Thread Starter

Earl Wright

Joined Jul 18, 2021
27
So if I’m understanding it right, when the L line is initially low, (at the start of a game for example) it will reset the output low on all of these configurations on the board, then when a low comes in on the top ic, it will set the output high, and remain so until a low comes in on the bottom input? such as an s r flip flop?
 

MrChips

Joined Oct 2, 2009
24,198
If you rotate the lower NAND gate you can see the positive feedback action better.
This is a SET-RESET flip-flop. A logic-low level on the /SET or /RESET input is required on one input while the other is held high in order to change the state of the output.

S-R flip-flop.jpg
The extra input L is a means of providing a MASTER RESET signal to multiple flip-flops in the same circuit.
S-R flip-flop2.jpg
 

Thread Starter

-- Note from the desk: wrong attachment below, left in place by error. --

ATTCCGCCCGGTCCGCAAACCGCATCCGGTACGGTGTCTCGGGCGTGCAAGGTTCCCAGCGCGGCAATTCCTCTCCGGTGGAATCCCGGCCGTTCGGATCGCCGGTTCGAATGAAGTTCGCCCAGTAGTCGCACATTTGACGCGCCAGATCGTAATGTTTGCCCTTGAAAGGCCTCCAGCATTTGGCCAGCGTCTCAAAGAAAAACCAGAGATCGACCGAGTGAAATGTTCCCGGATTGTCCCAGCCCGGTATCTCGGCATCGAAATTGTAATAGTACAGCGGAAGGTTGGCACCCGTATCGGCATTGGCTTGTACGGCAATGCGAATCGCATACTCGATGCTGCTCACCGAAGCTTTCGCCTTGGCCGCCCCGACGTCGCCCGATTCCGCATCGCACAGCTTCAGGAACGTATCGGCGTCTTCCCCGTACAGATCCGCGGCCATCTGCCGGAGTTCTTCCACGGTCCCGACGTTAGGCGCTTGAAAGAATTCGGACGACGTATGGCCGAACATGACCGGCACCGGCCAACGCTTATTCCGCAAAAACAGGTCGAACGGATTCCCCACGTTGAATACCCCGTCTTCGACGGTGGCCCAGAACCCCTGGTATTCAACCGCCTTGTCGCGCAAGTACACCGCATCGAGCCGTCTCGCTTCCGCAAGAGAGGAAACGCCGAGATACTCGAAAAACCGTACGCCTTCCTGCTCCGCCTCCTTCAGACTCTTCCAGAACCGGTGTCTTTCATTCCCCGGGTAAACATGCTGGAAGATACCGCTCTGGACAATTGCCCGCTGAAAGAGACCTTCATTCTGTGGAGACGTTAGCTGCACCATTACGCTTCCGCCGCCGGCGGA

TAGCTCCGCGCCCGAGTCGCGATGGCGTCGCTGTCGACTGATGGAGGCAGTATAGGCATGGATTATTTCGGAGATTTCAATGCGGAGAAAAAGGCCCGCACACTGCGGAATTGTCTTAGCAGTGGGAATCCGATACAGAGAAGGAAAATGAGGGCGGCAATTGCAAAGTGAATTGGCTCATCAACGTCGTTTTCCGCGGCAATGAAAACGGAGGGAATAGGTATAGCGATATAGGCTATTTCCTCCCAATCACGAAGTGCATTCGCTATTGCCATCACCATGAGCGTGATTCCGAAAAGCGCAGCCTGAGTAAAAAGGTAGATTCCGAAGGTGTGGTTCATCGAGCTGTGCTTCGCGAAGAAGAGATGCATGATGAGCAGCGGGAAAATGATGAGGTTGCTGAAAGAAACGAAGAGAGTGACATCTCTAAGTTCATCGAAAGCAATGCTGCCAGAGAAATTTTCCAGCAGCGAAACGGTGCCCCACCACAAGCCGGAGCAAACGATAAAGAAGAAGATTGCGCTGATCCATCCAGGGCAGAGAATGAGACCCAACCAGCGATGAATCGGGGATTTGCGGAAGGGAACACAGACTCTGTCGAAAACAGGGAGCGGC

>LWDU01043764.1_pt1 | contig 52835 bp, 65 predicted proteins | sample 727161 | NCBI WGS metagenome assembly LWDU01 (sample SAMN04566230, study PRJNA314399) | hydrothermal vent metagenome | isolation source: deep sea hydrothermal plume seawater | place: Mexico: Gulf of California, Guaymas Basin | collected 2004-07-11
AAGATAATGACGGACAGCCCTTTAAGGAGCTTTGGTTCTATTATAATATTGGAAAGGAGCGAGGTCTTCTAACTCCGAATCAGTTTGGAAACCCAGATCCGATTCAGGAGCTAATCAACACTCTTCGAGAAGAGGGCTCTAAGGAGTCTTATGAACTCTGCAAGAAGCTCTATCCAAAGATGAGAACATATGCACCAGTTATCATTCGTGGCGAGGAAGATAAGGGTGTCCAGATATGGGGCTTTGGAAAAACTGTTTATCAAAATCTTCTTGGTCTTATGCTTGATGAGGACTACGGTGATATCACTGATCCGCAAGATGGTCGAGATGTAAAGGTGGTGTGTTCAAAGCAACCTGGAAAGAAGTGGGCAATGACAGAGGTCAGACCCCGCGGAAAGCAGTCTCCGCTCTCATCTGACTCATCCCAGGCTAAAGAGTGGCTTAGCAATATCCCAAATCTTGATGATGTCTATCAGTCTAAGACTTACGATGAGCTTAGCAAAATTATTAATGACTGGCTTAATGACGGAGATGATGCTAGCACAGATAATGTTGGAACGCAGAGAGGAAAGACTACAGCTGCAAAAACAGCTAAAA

Earl Wright

Joined Jul 18, 2021
27
Thank you all for the help and info, some of my older cobwebs are clearing. I will check some of these tonight and get back to all. Earl. I have one other simpler question about an 8 input or gate. ill have to look at the schematic and ask my question.
 

Thread Starter

Earl Wright

Joined Jul 18, 2021
27
After poking around with my digital probe last night, some things are falling into place. Here however is another item i need a little help with. The 7430 should be an 8 input nor gate. ? The inputs, when activated, are ground. Normally, with no switch activation, led#27 (circled) is on. Upon switch closure, the led goes off. The booklet says its supposed to be off, and come on upon switch closure. All inputs work, so should the led be on or off with switch closure?Capture.PNG
 

MrChips

Joined Oct 2, 2009
24,198
7430 - is it a NAND gate or is it an OR gate?
It can be either depending on the context.
SN7430 is listed as an 8-input positive NAND gate.